Renowned for its western history, food, museums, and its own distinct brand of Americana, Oklahoma City should find a spot at the top of your list of must-visit American cities. The state capitol of Oklahoma, this cultural enclave is filled with iconic sights and experiences, whether you’re looking for chicken-fried comfort food, Native American art, or a moving memorial. If Oklahoma City isn’t already on your radar, put it there. And do these 10 things when you’re in town.
Oklahoma City, in a lot of ways, is a gateway city to the American west, and that lore is on full display in historic Stockyards City. This vintage district feels worlds away from the modern skyline glistening in the background; here, streets are lined with western shops, a whiskey-stocked saloon, the Rodeo Opry, and the oldest restaurant in town: Cattlemen’s Steakhouse. The latter is the most quintessential American steakhouse, featuring hulking portions in cozy environs bedecked with deep booths and vintage ranching photography. Come hungry for house specialties like strip sirloin, rib-eyes, filet mignon, and chicken fried steak, or equally stellar non-beef options like fried catfish, broiled salmon, potato skins, and ham steaks with red-eye gravy. Once you’re done, pick up some boots and a hat at nearby Langston’s Western Wear.
Oklahoma City’s wild west past is certainly not confined to Stockyards City. For an immersive glimpse into this riotous era, check out the 200,000-sq.-ft. National Cowboy & Western Heritage Museum, home to more than 20,000 artifacts and art pieces by Native American peoples. For the “cowboy” part of the museum, look for tons of rodeo trophies and saddlery, plus a huge assortment of rodeo photography. And fun fact: the museum contains the world’s largest collection of barbed wire! Talk about fun.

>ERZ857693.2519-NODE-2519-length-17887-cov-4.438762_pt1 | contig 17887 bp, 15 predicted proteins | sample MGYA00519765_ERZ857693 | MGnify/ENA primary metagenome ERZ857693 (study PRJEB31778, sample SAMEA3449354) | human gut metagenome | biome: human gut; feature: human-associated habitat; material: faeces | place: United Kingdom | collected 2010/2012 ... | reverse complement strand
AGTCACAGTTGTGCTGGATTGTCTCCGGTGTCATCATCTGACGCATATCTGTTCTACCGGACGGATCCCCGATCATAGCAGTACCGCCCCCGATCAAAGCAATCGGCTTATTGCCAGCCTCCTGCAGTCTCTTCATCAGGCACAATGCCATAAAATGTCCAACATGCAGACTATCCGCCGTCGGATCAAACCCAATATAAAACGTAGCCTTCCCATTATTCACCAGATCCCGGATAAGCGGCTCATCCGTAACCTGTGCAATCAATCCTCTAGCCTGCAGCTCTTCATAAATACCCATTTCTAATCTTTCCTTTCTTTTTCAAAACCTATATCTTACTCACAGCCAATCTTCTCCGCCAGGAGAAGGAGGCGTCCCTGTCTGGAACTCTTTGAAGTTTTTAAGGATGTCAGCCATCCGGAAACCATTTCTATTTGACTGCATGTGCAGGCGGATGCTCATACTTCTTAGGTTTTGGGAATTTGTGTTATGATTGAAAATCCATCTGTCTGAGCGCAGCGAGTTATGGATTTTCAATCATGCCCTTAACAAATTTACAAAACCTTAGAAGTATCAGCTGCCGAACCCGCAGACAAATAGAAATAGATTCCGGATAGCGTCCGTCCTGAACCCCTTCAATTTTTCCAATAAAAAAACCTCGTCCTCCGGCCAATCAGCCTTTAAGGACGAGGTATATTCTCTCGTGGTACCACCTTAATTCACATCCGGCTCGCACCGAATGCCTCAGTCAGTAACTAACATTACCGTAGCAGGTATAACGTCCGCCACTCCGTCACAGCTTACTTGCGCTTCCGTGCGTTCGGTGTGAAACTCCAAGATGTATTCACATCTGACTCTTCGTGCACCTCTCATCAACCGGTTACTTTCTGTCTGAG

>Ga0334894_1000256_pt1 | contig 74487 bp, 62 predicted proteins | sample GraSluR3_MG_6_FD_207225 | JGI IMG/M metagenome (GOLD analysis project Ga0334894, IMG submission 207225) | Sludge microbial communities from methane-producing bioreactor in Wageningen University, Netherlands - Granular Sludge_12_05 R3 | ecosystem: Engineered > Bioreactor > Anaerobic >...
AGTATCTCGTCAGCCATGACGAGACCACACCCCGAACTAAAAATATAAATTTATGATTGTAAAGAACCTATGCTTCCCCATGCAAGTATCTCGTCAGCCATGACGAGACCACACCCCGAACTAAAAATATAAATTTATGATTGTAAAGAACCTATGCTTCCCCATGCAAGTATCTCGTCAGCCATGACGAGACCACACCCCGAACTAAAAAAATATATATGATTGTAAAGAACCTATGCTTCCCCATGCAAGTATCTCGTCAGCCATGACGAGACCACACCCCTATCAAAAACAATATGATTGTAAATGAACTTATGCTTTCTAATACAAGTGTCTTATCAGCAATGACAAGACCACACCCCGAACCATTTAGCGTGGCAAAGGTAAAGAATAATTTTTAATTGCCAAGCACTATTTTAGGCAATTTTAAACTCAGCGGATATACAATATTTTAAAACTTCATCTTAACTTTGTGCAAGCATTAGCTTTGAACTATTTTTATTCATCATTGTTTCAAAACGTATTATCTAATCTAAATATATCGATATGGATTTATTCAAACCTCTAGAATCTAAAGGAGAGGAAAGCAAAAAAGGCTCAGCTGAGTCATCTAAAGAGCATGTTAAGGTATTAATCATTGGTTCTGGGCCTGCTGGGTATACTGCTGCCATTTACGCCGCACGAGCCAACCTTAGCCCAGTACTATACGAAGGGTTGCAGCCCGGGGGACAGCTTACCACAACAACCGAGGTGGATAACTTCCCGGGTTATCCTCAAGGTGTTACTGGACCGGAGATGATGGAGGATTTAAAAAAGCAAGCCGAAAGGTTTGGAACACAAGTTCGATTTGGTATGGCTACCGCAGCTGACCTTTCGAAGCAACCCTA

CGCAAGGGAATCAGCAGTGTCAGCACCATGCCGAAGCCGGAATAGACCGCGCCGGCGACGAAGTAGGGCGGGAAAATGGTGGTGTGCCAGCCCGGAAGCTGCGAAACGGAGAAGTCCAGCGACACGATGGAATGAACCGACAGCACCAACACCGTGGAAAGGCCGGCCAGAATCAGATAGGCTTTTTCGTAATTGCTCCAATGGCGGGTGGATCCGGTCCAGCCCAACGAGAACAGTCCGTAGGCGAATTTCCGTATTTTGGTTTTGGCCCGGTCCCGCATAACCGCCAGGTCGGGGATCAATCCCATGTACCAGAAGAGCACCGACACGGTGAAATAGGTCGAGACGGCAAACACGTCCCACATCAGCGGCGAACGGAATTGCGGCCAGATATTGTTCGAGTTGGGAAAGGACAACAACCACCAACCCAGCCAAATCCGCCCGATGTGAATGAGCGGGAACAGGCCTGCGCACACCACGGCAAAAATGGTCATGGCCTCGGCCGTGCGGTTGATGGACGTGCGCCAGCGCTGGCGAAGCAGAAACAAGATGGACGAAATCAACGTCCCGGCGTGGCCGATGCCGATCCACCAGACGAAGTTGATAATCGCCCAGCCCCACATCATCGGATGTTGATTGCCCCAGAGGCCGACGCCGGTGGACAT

There’s a lot to marvel at with Oklahoma’s State Capitol building. Like the fact that this is the only capitol on Earth that’s surrounded by working oil wells. And the fact that this Greco-Roman beauty comprises more than 600 rooms and 11 acres worth of space, which is filled up with stained glass, rotating artworks, and murals. The Oklahoma Veterans Memorial is also here, just on the north side of the capitol campus. You can tour the building and take it all in with a volunteer-led tour on weekdays, or via a self-guided tour.
As it turns out, steak isn’t the only thing this city does well with beef. Oklahoma City has its own style of burger as well, putting its own stamp on the all-American meal with something called onion burgers. Refreshingly straightforward, the ingredients are simple: ground beef, onions, and bun. Anything else, like condiments, is optional. The onions are pressed right into the patties before getting griddled, a technique that dates back to the 1920s when Depression-era cooks would stud their beef with onions as a preservation tactic. Not only did it work from a functional standpoint, but the flavor was an instant hit, and the technique stuck around. Today, local mini chains like Tucker’s Onion Burgers specialize in this local staple, along with iconic spots like Sid’s in nearby El Reno.
With a lighthouse jutting out on a peninsula at sprawling Lake Hefner, you could be forgiven for mistaking this pristine setting for Maine. But indeed, with 17 miles of shoreline and plenty of recreational activities awaiting, the lake is a crown jewel for nature-lovers in and around Oklahoma City. While swimming is not permitted, it’s a popular spot for sailing, fishing, and bird-watching. Even if you don’t sail, it’s fun to come watch the Oklahoma City Boat Club set sail for various regattas and races, which are accessible to the public. Aside from the water, the lake is surrounded by other activities like a bike trail, golf course, playgrounds, and picnic tables aplenty.
Located smack dab in the middle of downtown Oklahoma City, surrounded by glistening towers and office buildings, the 17-acre Myriad Botanical Gardens is a breath of fresh air. This gorgeously landscaped haven features lush greenery, contemporary art installations, and a plant-filled conservatory that boasts everything from waterfalls to palm trees. The shimmering pond in the middle of the gardens is an apt centerpiece, with prime skyline views in the backdrop, and tiered, stadium-style grassy nooks for sitting, picnicking, and just relaxing.